Fire season has started here and it brings back some somber memories from June of 2012. I feel some relief, and guilt for feeling it to be honest, that the fires aren’t so close to the house, but I also feel great concern for those who’ve lost their homes. I ask your prayers for them. As of the time I’m writing this (Wednesday) it appears nearly 100 homes have been lost and it’s feared there’s been several fatalities. Please pray for all concerned.
UPDATE: As of this morning, June 13, they say 360 homes have been lost and nearly 15,000 acres consumed. There are another 79 homes that they can’t reach and that may be either damaged or destroyed. Please keep all those people in your prayers. As of now, I don’t believe they have any containment on the fire and conditions don’t look good for this afternoon with 30 mph winds and gusts close to 40 mph, this could be very bad.
“Of the creation of the world we have a thousand contradictory accounts; and though a very satisfactory one is furnished us by divine revelation, yet every philosopher feels himself in honor bound to furnish us with a better. As an impartial historian, I consider it my duty to notice their several theories, by which mankind have been so exceedingly edified and instructed.” That is Washington Irving. The other day, I heard part of a talk by a very modern professor of Old Testament studies who very freely talked about the creation “myths” of Genesis. As Fr. Groeschel once said, one is tempted to ask this person, “You were there?” Why is it, academics seem to feel compelled to come up with new interpretations of things that for millennia were considered well settled? What makes us think we’re so smart, smarter even than God? Interestingly, a few days later I stumbled upon a book by Gerald L. Schroeder, The Science of God, which details how nicely the events included in Genesis concerning creation fit with many of the latest discoveries in physics. Imagine that?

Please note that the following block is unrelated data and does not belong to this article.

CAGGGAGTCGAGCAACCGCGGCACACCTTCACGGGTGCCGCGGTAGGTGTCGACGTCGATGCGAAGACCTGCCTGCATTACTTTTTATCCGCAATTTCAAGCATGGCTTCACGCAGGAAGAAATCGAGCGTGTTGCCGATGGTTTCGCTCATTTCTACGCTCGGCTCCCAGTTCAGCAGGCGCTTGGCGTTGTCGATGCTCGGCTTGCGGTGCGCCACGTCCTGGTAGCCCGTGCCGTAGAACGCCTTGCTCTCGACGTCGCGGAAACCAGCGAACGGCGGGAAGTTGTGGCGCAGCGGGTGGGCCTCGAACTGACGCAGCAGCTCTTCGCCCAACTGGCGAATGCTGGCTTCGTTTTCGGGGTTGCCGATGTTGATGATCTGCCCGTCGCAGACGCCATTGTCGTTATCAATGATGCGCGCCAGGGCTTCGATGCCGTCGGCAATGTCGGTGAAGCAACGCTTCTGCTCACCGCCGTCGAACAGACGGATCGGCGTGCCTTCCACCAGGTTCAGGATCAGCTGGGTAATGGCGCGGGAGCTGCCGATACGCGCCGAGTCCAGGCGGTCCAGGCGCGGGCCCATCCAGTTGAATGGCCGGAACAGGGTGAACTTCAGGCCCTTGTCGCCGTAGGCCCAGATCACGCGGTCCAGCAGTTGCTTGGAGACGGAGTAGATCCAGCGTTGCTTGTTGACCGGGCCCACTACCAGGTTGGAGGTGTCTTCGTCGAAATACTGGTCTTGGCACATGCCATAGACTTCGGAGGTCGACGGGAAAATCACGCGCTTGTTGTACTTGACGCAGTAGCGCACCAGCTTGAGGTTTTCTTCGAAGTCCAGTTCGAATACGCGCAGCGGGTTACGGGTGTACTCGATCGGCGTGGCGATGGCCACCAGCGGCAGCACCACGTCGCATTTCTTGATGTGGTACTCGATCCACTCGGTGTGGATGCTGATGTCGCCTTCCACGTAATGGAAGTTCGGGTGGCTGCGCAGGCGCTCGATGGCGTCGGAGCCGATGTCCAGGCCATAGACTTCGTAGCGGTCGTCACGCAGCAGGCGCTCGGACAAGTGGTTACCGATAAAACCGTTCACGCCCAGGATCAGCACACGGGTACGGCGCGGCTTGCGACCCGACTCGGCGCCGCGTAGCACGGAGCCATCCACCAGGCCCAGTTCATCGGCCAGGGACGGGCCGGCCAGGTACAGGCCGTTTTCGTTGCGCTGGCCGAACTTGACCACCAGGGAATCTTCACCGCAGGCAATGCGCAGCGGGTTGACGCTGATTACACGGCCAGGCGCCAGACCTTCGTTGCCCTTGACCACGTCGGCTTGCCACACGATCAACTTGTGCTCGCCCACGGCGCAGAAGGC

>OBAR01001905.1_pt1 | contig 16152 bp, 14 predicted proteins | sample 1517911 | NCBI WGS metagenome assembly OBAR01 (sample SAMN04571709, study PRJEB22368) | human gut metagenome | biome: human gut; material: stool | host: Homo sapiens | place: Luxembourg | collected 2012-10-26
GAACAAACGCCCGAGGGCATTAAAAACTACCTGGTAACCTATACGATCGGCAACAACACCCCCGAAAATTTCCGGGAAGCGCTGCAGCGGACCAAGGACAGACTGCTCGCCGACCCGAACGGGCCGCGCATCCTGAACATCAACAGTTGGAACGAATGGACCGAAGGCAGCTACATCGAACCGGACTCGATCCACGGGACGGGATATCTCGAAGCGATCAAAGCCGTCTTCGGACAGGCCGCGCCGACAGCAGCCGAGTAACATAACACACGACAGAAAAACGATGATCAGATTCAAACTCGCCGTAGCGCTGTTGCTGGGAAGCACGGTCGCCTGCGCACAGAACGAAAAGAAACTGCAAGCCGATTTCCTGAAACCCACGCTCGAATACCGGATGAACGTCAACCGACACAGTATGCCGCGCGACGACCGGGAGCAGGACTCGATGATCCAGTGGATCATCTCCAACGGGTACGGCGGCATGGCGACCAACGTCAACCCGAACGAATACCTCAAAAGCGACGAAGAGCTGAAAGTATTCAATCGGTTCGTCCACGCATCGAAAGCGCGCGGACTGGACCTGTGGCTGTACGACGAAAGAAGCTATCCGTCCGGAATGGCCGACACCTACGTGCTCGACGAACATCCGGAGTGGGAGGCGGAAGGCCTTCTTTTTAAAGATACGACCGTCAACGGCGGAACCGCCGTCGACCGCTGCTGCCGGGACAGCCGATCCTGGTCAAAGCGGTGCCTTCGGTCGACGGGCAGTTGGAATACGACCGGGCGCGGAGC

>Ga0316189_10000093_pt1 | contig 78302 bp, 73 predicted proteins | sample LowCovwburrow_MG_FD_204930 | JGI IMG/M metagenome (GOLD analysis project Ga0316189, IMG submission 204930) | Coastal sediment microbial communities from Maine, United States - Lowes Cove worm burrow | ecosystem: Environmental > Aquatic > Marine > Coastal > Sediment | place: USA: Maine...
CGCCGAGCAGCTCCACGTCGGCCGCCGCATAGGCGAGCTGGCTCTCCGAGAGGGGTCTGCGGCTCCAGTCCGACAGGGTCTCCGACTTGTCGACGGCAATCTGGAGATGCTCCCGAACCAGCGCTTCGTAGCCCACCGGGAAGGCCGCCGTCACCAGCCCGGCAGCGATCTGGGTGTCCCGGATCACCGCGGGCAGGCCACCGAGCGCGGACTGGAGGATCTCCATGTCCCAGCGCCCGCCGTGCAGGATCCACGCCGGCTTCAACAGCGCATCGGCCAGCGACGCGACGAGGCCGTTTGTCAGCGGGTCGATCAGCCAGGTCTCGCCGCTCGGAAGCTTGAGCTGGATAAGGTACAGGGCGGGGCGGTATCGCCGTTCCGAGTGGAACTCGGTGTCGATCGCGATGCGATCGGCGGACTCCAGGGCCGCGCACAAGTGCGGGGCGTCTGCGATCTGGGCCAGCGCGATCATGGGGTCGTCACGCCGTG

From a story on the Cardinal Newman Society website, about an orientation Catholic University of America held for newly hired faculty to help them understand the Catholic intellectual tradition. The is a quote from John Garvey, president of CUA from his talk to the group:
“A recovery of a genuinely Catholic approach to higher education begins by re-evaluating the notion that a Catholic college or university ought to strive to be like a secular one. A distinctly Catholic model of education will acknowledge that a comprehensive Catholic education involves both a moral and an intellectual formation inspired by the Catholic tradition.”
I find it refreshing that a Catholic university is actually claiming the Tradition of the Church, rather than running away from it.